GPCID 24/7 emergency number: 082 214 3228

OKCID 24/7 emergency number: 082 217 1386

Salesians Institute Youth Projects take part in first-ever virtual World Education Week

Studies show that around 120,000 young adults and children live on the streets of the Western Cape. Much of South Africa’s youth is in crisis and Salesians founder, St. John Bosco, recognised this and formed the Institute over 110 years ago, with a core focus on safeguarding and improving the lives of young people in order to create a better future for our country. In the Western Cape alone, 44% of the population are under the age of 25 and nearly a third of these young people live in poverty, with many suffering from severe deprivation.

The Salesian Institute Youth Projects is a local NGO, located on Somerset Road in Green Point, that exists to serve vulnerable children and youths at risk, regardless of race, religion, gender or nationality. They do so by providing them with education, shelter and emotional support, and equipping them with the skills required to for them to stay out of danger, find employment, and lead a happy and positive life.

The Salesians programmes have classes offered to children and youths who have left the South African schooling system or those who come from socially disadvantaged backgrounds. They offer basic skills to those who have been unable to pass their matric exams, such as woodcraft, electrical and hospitality skills, and train disadvantaged individuals to become employed in the automotive service and maritime industries.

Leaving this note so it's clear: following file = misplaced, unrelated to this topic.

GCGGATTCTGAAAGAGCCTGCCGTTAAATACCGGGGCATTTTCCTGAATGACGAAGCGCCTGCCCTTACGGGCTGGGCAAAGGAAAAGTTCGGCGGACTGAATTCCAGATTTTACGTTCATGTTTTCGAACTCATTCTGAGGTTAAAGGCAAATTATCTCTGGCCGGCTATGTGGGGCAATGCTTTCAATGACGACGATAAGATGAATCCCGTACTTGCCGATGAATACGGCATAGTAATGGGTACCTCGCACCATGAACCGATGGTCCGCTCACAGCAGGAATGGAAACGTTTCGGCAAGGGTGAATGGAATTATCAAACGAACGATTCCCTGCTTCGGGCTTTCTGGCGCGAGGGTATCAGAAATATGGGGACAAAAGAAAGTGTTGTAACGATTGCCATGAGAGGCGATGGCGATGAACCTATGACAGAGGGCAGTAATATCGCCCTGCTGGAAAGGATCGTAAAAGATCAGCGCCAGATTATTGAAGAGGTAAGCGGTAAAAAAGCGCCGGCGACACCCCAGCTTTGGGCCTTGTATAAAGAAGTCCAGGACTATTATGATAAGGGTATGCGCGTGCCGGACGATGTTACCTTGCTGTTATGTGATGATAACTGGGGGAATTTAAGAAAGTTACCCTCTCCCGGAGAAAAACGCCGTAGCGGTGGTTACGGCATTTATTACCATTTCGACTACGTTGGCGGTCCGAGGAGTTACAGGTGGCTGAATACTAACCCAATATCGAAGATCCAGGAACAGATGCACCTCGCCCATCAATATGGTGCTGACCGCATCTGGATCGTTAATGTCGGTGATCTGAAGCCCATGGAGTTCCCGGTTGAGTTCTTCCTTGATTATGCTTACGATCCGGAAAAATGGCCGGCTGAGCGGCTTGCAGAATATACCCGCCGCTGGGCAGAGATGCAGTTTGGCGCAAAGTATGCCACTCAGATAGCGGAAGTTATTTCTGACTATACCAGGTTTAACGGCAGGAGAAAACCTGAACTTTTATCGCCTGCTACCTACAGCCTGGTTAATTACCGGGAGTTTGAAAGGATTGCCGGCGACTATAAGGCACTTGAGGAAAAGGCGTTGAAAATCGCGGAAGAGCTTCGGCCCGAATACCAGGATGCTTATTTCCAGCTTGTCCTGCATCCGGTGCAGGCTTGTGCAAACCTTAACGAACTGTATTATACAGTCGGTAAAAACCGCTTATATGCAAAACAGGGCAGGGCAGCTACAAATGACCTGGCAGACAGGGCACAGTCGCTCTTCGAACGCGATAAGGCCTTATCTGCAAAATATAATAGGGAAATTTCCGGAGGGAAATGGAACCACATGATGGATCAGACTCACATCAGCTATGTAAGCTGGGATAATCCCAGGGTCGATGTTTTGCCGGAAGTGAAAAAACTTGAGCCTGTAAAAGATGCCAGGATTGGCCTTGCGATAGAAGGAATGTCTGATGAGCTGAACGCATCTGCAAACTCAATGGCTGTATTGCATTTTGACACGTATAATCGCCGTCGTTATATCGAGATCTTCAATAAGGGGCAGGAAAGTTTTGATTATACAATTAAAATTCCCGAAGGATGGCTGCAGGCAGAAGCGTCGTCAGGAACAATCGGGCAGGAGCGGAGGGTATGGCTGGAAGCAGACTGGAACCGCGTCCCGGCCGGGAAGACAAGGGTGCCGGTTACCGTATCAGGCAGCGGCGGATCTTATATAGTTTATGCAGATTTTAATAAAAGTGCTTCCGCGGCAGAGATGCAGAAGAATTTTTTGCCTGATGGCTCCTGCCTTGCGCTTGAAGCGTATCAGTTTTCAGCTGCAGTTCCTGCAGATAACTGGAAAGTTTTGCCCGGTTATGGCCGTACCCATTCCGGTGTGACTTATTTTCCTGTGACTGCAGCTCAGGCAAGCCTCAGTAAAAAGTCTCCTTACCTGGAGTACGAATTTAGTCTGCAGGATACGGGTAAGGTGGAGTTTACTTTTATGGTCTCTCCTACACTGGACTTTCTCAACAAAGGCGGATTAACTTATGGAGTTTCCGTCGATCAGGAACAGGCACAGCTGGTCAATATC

Photo: Frieda Pehlivan

Additional life skills are passed on to at-risk youths, in order to instil self-confidence and social skills, and to teach them about budgeting, time and stress management, violence sensitisation, goal-setting and positive thinking, to name just a few.

Their Learn to Live School of Skills recently took part in the first-ever virtual World Education Week conference, where 100 schools from around the world were invited to speak on a variety of topics, and were one of only seven schools in South Africa asked to speak. The Institution shared their insights on the implementation of project-based learning, being one of just a few schools in this country piloting this methodology.

Photo: Frieda Pehlivan

Project-based learning encourages learners to think interdependently, communicate clearly, manage impulsivity, take responsible actions and apply past knowledge to new experiences and real-world challenges. This learning takes place in a dynamic classroom environment and aims to encourage better work habits and attitudes toward learning.

For more information on their programmes or to find out how you can get involved, visit www.salesianyouth.org or read more about them here.

Cape Town’s first COVID-friendly food hub is here!